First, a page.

Lots of memories of the old place – which I first visited in 2003 – but today starts a new chapter.

Still a lot more painting to do though 🙁

Boris Champy – the new man for Domaine des Lambrays…

Boris Champy in action, right…

It is official this week – ultra-athlete Boris Champy will be the new face of Domaine des Lambrays – taking over the role of Thierry Bruin as he moves into his retirement.

Boris, who hails from a family of vignerons in Champagne, studied in Bordeaux and worked for the Moueix Family (Petrus, Trotanoy et-cetera) then had a 10 year stint at Moueix’s Dominus in California (1997-2007). In 2008 he joined Domaine Louis Latour in Beaune, and whilst we can forever-and-a-day discuss the wine-making at Latour, under Boris the viticulture was brought up to the highest possible level. Boris will be replaced at Louis Latour by Christophe Deola, production director since 2011, previously responsible for bottling, dry goods and Latour’s cooperage – Christophe is both a Viticultural Engineer and Oenologue.

Regarding Domaine des Lambrays, I asked Boris if he was happy or sad to have missed all pruning at Lambrays – “Well, it means I’ll have to wait for the 2018s to call a vintage 100% my own” he countered!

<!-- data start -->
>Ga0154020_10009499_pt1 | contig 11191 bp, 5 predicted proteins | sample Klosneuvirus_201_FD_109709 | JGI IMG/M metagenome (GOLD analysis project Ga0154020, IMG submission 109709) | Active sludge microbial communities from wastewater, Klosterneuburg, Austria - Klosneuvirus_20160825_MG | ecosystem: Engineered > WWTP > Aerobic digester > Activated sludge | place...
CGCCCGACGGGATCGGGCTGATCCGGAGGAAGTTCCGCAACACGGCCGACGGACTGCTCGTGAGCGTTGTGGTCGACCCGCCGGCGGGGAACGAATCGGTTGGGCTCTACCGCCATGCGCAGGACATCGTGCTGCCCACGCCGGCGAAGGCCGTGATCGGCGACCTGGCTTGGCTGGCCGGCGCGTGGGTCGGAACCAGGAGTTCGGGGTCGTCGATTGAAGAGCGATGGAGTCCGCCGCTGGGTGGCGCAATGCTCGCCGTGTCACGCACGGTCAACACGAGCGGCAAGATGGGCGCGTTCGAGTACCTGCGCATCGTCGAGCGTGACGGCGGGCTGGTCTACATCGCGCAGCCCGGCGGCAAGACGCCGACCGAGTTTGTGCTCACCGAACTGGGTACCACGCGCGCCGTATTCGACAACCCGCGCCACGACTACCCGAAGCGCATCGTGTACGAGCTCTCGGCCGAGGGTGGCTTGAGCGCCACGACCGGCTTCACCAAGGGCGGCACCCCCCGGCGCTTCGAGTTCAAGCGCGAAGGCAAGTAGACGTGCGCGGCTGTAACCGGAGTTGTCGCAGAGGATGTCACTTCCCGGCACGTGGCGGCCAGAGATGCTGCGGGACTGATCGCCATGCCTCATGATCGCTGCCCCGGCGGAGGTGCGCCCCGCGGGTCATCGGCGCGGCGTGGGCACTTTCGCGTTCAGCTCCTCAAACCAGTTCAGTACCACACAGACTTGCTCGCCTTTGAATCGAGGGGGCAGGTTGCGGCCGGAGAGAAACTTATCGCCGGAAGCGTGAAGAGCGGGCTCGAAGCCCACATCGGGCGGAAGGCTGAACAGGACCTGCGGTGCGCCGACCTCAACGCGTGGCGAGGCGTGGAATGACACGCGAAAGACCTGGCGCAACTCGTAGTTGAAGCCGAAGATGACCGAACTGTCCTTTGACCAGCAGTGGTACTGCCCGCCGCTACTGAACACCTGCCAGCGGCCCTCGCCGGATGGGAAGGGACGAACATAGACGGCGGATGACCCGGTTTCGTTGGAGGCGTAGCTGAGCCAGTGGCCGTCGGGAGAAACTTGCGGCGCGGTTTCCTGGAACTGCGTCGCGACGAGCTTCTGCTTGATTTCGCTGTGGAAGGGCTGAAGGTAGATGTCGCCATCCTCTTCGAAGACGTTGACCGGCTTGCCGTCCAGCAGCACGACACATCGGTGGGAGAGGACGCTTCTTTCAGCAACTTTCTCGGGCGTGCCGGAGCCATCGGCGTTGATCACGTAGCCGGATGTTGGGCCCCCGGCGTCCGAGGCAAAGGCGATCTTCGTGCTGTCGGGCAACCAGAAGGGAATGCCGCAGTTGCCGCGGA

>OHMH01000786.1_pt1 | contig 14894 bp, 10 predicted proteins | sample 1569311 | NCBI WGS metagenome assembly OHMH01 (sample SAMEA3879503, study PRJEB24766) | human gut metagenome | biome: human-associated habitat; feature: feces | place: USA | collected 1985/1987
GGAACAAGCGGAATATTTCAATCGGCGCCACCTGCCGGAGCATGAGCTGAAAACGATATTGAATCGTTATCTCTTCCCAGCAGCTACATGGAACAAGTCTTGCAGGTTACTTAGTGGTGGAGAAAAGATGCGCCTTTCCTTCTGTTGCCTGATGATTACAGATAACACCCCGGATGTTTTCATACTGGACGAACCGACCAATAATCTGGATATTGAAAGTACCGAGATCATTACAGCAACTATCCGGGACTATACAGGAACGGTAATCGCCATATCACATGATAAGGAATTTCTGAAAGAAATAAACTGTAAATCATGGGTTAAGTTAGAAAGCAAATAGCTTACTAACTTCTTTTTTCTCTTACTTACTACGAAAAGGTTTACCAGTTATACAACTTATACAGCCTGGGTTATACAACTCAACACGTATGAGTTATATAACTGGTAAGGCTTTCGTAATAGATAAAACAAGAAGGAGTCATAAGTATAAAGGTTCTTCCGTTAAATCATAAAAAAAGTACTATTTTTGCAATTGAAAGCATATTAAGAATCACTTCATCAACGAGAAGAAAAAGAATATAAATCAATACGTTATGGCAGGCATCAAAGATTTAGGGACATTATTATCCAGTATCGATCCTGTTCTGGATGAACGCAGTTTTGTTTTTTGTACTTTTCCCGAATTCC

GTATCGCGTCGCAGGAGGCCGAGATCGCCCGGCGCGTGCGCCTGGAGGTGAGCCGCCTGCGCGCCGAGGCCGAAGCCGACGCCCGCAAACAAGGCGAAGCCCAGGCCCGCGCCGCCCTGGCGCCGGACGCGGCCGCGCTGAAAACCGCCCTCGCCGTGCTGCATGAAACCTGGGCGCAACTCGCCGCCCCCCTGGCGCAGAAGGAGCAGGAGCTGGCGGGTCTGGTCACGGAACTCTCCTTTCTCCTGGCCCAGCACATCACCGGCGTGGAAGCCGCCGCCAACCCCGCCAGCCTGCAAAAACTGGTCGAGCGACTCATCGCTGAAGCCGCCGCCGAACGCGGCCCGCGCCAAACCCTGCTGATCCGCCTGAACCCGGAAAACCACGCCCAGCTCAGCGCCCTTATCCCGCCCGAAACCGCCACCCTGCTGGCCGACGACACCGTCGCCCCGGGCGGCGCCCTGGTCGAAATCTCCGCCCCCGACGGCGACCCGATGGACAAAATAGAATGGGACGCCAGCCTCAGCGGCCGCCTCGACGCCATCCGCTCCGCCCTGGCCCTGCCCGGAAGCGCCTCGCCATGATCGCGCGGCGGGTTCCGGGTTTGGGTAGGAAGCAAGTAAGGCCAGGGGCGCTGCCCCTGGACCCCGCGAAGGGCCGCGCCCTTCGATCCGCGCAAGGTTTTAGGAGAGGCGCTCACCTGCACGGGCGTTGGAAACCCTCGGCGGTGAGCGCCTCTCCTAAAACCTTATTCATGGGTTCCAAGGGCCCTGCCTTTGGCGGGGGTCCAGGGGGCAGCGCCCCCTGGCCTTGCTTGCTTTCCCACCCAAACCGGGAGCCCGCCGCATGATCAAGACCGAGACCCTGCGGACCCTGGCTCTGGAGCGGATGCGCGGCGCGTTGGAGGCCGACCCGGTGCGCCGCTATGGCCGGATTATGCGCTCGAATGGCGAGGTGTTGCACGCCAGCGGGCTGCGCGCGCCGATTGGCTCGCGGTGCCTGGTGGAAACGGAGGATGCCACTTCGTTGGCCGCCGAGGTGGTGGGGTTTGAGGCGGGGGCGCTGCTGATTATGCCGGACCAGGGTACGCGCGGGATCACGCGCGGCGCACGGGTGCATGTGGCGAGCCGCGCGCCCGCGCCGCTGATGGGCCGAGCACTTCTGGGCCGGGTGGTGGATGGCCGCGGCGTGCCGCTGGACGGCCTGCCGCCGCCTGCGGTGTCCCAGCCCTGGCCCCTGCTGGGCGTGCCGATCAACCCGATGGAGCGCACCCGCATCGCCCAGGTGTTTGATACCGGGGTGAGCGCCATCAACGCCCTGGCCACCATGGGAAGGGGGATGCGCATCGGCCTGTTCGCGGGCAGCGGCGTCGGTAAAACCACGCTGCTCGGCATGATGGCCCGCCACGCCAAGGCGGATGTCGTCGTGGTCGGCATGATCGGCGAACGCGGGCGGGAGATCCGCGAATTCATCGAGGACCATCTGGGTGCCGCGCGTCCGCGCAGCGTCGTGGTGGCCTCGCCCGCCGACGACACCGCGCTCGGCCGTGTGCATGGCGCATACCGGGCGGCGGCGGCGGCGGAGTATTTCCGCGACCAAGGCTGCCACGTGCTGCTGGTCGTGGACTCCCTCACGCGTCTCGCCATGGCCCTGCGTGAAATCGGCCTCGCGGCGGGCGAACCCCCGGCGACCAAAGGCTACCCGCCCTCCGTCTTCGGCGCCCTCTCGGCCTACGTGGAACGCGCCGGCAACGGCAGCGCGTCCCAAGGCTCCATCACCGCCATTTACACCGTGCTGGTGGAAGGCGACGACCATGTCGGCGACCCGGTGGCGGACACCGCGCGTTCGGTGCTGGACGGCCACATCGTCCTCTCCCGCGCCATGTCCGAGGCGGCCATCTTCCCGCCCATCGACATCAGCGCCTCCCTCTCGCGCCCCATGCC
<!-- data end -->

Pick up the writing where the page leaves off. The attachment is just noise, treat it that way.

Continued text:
And for those of you that don’t know, Boris is a cyclist, marathon runner, ‘ultra-trailer’ and an Ironman triathlete – in his ‘spare time’…

“a hailstone shield to kill destructive storms”

It’s in the newspapers – so it must be true!


david clark’s 2009 bourgogne au pelson

2009 David Clark Bourgogne Pinotr Noir Au Pelson
This was the first, and probably only, wine that David Clark made with all the stems – 100% whole cluster – and it really smelled of it when young. Today we have really a more perfumed impression – rose-petals – and it smells delicious. In the mouth it retains good volume and a lovely texture – all the sweetness of fruit that 2009 can offer too. Long, just a little more herbed in the finish, but this is becoming a lovely thing. I think I drank far too many when they were young, because this is a beauty now – but I have maybe less than half a case remaining. Super ‘simple’ bourgogne…
Rebuy – Yes

maurice chapuis 1990 corton-charlemagne

1990 Maurice Chapuis, Corton-Charlemagne
Golden colour – but no brown. The nose, amazingly, starts in a firework/gunflint reductive style – with time the glass becoming richer with more of a salted caramel and lanolin style. In the mouth there’s really a nice volume of flavour, some richness and sweetness but also a base of saline minerality too – just lovely in the finish – way better 2 hours after opening than for the first 20 minutes – sometimes old whites just need a lot of aeration – and this is one – a mid-week treat!
Reuy – Yes